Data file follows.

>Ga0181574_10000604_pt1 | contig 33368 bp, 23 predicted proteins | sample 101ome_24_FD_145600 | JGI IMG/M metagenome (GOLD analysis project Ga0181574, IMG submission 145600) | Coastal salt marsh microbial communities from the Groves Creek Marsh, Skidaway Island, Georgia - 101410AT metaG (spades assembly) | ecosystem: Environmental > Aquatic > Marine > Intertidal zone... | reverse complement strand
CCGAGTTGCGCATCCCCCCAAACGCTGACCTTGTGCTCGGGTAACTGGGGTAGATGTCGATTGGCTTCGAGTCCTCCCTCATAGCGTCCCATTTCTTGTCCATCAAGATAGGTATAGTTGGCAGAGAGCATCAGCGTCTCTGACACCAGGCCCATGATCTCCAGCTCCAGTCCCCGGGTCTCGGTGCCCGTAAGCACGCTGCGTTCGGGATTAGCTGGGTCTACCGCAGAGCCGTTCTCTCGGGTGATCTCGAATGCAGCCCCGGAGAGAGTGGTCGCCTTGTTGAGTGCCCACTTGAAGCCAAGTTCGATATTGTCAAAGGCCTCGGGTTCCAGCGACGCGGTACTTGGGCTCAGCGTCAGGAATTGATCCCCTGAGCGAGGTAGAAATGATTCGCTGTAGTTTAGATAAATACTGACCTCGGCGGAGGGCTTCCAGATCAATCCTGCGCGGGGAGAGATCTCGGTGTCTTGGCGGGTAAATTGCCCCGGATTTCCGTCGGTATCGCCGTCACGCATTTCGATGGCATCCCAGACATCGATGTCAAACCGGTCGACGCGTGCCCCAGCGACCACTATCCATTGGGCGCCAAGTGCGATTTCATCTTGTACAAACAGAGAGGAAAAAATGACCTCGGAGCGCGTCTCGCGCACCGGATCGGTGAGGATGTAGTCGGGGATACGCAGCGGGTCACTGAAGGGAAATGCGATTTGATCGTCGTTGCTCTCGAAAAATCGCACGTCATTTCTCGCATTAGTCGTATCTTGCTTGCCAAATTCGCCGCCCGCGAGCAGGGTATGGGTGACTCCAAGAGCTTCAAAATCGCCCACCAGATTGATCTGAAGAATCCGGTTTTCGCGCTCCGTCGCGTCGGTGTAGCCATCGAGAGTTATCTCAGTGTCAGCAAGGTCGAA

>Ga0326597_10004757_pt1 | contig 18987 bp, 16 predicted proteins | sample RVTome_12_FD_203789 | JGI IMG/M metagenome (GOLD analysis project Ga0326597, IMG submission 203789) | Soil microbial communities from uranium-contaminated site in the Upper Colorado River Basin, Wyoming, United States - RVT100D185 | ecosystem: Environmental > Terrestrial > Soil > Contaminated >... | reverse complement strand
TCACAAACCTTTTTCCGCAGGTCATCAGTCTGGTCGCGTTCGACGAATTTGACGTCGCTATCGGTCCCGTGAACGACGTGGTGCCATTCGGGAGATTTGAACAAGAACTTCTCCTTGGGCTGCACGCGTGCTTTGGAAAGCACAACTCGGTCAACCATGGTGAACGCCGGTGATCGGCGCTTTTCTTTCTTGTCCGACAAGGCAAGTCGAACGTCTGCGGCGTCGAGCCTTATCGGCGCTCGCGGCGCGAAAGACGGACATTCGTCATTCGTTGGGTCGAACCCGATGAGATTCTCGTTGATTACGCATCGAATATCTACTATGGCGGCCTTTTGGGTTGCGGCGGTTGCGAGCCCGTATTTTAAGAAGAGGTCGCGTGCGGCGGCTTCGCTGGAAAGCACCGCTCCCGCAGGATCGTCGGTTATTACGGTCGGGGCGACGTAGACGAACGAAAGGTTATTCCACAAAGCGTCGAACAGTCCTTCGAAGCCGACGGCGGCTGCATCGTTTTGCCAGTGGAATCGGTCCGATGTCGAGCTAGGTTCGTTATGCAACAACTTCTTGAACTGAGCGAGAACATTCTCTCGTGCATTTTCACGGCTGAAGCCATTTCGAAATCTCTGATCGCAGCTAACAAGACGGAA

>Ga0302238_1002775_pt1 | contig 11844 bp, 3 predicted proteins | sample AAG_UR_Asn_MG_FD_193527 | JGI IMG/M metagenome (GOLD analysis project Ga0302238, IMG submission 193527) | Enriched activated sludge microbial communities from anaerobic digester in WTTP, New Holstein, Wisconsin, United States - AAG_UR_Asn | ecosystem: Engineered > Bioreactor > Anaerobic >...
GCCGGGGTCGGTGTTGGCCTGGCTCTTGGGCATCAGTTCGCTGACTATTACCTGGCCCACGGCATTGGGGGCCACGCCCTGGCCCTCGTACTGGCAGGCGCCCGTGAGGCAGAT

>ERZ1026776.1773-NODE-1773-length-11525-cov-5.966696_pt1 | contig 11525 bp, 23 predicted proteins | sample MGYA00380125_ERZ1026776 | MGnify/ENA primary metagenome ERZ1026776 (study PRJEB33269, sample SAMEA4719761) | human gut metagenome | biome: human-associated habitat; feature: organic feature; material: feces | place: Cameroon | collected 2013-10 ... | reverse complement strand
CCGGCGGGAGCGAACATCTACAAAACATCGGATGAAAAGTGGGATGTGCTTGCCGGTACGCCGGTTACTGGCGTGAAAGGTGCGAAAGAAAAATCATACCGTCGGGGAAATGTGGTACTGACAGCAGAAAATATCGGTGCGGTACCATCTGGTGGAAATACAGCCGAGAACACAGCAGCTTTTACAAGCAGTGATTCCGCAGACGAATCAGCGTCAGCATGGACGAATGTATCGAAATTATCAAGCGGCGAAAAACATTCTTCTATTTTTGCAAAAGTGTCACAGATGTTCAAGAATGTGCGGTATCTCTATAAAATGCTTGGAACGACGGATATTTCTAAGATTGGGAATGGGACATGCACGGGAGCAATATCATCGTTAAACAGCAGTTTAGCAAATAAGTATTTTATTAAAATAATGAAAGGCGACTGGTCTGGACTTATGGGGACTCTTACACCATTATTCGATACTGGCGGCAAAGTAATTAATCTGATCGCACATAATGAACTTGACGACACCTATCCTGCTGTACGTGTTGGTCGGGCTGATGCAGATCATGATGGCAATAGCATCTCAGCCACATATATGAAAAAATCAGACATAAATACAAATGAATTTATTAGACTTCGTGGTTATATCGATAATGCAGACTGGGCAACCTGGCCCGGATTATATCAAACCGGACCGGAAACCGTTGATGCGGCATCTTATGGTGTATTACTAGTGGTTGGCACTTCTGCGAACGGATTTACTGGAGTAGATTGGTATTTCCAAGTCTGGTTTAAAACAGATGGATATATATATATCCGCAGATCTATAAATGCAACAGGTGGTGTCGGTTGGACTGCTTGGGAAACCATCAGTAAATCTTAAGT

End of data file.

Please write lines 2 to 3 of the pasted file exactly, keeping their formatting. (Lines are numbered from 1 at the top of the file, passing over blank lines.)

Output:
CCGAGTTGCGCATCCCCCCAAACGCTGACCTTGTGCTCGGGTAACTGGGGTAGATGTCGATTGGCTTCGAGTCCTCCCTCATAGCGTCCCATTTCTTGTCCATCAAGATAGGTATAGTTGGCAGAGAGCATCAGCGTCTCTGACACCAGGCCCATGATCTCCAGCTCCAGTCCCCGGGTCTCGGTGCCCGTAAGCACGCTGCGTTCGGGATTAGCTGGGTCTACCGCAGAGCCGTTCTCTCGGGTGATCTCGAATGCAGCCCCGGAGAGAGTGGTCGCCTTGTTGAGTGCCCACTTGAAGCCAAGTTCGATATTGTCAAAGGCCTCGGGTTCCAGCGACGCGGTACTTGGGCTCAGCGTCAGGAATTGATCCCCTGAGCGAGGTAGAAATGATTCGCTGTAGTTTAGATAAATACTGACCTCGGCGGAGGGCTTCCAGATCAATCCTGCGCGGGGAGAGATCTCGGTGTCTTGGCGGGTAAATTGCCCCGGATTTCCGTCGGTATCGCCGTCACGCATTTCGATGGCATCCCAGACATCGATGTCAAACCGGTCGACGCGTGCCCCAGCGACCACTATCCATTGGGCGCCAAGTGCGATTTCATCTTGTACAAACAGAGAGGAAAAAATGACCTCGGAGCGCGTCTCGCGCACCGGATCGGTGAGGATGTAGTCGGGGATACGCAGCGGGTCACTGAAGGGAAATGCGATTTGATCGTCGTTGCTCTCGAAAAATCGCACGTCATTTCTCGCATTAGTCGTATCTTGCTTGCCAAATTCGCCGCCCGCGAGCAGGGTATGGGTGACTCCAAGAGCTTCAAAATCGCCCACCAGATTGATCTGAAGAATCCGGTTTTCGCGCTCCGTCGCGTCGGTGTAGCCATCGAGAGTTATCTCAGTGTCAGCAAGGTCGAA

>Ga0326597_10004757_pt1 | contig 18987 bp, 16 predicted proteins | sample RVTome_12_FD_203789 | JGI IMG/M metagenome (GOLD analysis project Ga0326597, IMG submission 203789) | Soil microbial communities from uranium-contaminated site in the Upper Colorado River Basin, Wyoming, United States - RVT100D185 | ecosystem: Environmental > Terrestrial > Soil > Contaminated >... | reverse complement strand